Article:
Employee Protections & Workplace Harassment
Workplace retaliation occurs when an employer punishes an employee for engaging in legally protected activity. Retaliation can include any negative job action, such as demotion, discipline, firing, salary reduction, or job or shift reassignment. However, retaliation can also be subtler, as explained by the legal website, NOLO.
Federal law protects employees from retaliation when employees complain -- either internally or to an outside body like the Equal Employment Opportunity Commission (EEOC) -- about workplace discrimination or harassment. That's true even if the claim turns out to be unfounded, as long as it was made in good faith.
The law also protects employees who cooperate in EEOC investigations or serve as witnesses in EEOC investigations or litigation. A recent Supreme Court case confirms that an employee's participation as a witness in an internal investigation is protected, too. And various federal laws protect other types of "whistleblowers" too, such as those who complain of unsafe working conditions.
Sometimes, it's hard to tell whether your employer is retaliating against you. For example, if you complain about your supervisor's harassing conduct, his or her attitude and demeanor may change. But if the change means he acts more professionally towards you, that isn't retaliation even if he isn't as friendly as he once was. Only changes that have an adverse effect on your employment are retaliatory.
On the other hand, if something clearly negative happens shortly after you make a complaint -- like firing or demotion -- you'll have good reason to be suspicious. And remember, not every retaliatory act is obvious or necessarily means your job is threatened. It may come in the form of an unexpected and unfair poor performance review, the boss micromanaging everything you do, or sudden exclusion from staff meetings on a project you've been working on.
Actions to Take if Retaliated Against
NOLO suggests that if you suspect your employer is retaliating against you, first talk to your supervisor or a human resources representative about the reasons for these negative acts. It's fair to ask specific questions. Your employer may have a perfectly reasonable explanation -- you've been moved to the day shift because there's an opening, and that's what you'd said you always wanted, or your poor performance review may be based on documented problems you'd been told of previously.
If your employer can't give you a legitimate explanation, voice your concern that you are being retaliated against. No doubt your employer will deny it -- and in truth, employers can retaliate without realizing it. You should point out that the negative action took place only after you complained, and ask that it stop immediately. If the employer isn't willing to admit its wrongdoing or correct the problem, you may have to take your concerns to the EEOC or your state's fair employment agency.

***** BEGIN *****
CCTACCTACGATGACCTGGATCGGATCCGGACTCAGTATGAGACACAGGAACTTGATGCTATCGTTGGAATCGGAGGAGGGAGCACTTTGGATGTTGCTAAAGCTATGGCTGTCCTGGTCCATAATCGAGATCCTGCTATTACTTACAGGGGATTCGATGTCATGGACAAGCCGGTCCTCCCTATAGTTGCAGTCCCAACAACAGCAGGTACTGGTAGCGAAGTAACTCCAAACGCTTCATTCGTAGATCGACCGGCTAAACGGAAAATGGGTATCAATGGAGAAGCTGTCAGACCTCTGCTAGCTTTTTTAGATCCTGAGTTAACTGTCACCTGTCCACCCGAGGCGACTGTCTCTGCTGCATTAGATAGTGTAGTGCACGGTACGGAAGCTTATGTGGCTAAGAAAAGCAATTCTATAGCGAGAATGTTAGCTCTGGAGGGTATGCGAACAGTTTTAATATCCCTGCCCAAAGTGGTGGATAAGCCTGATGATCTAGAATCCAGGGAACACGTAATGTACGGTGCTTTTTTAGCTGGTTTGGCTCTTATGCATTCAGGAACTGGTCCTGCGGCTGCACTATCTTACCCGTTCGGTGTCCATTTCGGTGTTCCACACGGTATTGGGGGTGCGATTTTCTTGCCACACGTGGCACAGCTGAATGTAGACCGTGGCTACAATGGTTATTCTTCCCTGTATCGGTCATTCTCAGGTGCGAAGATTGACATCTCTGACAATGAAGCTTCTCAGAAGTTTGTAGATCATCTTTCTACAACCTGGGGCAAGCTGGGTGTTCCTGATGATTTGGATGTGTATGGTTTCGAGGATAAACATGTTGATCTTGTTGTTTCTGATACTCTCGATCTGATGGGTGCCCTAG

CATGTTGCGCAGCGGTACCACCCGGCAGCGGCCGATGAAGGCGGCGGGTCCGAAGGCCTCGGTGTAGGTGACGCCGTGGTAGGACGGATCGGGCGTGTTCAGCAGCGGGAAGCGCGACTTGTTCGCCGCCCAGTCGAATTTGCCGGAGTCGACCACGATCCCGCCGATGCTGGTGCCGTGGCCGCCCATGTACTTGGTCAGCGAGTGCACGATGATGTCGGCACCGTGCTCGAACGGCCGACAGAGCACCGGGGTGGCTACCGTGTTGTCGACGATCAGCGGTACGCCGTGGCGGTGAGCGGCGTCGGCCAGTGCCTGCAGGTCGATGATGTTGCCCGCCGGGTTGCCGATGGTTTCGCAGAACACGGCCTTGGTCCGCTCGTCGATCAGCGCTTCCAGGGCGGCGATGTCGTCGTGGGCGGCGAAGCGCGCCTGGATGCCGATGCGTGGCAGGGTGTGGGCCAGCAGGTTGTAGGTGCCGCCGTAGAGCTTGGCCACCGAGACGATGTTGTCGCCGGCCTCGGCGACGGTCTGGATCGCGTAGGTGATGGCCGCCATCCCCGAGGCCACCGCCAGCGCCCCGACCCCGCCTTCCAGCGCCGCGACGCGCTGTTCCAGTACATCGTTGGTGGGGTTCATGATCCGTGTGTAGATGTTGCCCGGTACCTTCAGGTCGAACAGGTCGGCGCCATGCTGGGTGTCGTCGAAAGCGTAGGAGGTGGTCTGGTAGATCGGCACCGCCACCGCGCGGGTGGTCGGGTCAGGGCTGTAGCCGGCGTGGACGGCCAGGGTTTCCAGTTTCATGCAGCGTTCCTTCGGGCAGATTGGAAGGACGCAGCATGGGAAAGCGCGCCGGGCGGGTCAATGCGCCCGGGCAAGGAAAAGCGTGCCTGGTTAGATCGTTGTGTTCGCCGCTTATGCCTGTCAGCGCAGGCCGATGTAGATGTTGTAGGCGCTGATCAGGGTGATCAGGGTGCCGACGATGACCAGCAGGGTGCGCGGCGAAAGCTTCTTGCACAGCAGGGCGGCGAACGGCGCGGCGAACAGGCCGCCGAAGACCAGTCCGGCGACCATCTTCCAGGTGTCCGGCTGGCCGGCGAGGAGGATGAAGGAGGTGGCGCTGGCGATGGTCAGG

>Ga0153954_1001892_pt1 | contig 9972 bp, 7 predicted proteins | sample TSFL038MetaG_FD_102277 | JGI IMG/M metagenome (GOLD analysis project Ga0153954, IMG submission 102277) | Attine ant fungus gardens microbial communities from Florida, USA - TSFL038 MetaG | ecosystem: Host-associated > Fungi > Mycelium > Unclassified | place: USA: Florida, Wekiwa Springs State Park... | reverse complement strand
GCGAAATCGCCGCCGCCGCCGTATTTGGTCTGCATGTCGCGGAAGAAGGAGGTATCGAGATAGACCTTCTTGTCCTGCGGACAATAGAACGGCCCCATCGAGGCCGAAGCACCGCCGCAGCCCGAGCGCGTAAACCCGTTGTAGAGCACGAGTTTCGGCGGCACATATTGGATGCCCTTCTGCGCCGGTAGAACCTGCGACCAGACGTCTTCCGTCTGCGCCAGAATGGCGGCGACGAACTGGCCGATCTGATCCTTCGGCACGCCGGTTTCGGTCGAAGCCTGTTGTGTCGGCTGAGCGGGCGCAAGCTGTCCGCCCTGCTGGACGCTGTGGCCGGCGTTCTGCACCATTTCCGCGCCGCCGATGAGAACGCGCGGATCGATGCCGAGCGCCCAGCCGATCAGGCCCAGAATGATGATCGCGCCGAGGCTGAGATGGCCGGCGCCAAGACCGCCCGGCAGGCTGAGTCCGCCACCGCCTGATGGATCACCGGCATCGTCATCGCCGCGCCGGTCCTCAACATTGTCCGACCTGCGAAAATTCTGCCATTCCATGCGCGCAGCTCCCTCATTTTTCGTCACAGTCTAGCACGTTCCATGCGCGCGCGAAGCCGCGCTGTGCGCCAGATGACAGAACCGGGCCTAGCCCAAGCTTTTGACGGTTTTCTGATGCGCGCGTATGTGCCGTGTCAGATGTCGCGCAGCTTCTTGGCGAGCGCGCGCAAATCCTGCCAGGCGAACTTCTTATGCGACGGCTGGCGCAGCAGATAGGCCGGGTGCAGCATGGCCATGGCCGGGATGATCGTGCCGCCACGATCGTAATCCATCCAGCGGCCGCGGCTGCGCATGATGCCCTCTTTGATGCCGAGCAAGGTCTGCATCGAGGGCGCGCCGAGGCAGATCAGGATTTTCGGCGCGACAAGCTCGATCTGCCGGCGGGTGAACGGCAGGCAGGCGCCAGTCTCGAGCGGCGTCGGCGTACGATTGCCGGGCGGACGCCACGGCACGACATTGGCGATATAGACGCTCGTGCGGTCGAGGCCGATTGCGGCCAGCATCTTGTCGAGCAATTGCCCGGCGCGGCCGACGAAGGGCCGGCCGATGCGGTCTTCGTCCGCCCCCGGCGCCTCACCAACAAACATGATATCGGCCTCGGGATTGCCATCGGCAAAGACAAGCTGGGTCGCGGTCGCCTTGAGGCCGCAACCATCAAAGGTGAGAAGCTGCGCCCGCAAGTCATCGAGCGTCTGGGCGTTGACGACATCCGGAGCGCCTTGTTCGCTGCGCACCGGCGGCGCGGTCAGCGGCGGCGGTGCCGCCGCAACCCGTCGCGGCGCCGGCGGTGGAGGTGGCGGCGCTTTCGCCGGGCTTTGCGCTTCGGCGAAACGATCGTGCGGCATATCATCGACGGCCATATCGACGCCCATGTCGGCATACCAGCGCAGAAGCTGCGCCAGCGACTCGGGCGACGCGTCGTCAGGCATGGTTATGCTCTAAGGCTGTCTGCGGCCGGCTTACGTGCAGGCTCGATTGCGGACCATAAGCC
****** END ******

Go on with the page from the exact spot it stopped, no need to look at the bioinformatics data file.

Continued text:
If you suspect retaliation and your employer won't correct the problem, you will need to show a link between your complaint (or other behavior that you believe triggered the retaliation), and the employer's retaliatory behavior. The more evidence you have in support of your claim, the better.
To do this, document the allegedly retaliatory behavior. Also, keep track of historical information prior to when you made your complaint. For example, if your boss claims your performance is poor after you make a complaint, be sure to dig up any email messages or other documents showing that your boss was pleased with your work performance before the complaint.
Ethics & Compliance Programs
The Ethics & Compliance Institute’s (ECI’s) latest National Business Ethics Survey reveals that culture, leadership and values-based ethics and compliance programs make a big difference in increasing employee reporting of workplace misconduct free from retaliation. The research shows that in organizations with effective programs, employee reporting of wrongdoing increases by 61 percent. These values-based program efforts also decrease retaliation by as much as 93 percent. One way to minimize this risk of non-compliance is to create an environment where employees feel that they can alert leadership when problems arise without punishment through retaliation.
High rates of reporting give organizations a chance to identify and root out systemic problems. Low rates of retaliation tend to boost reporting because workers feel it is safe to report what they see. In combination, high reporting levels and low retaliation rates can create a virtuous cycle that reduces future misconduct and organizational risk. Organizations that manage their own ethics and compliance risks are able to do so through effective ethics and compliance programs and the development of strong ethics cultures.
Accountability is a key ingredient in those organizations; where fairness is perceived and violators at all levels are held accountable, the likelihood of retaliation against reporters is lessened. When organizations do not take on these efforts, retaliation in particular becomes a risk unto itself.
Workplace Retaliation threatens the entire organization. The person to whom it is directed feels abandoned by his or her superior; let down by the organization; and, oftentimes, out there alone with no one to turn to. Years ago it was a shameful act that smacked of not being a team player and disloyal to the organization. Today, it’s considered a justifiable act when retaliation can be proven and the motivation for the act is a moral one, such as righting a wrong.
Blog posted by Steven Mintz, aka Ethics Sage, on September 7, 2016. Dr. Mintz is Professor Emeritus from Cal Poly San Luis Obispo. He also blogs at www.ethicssage.com.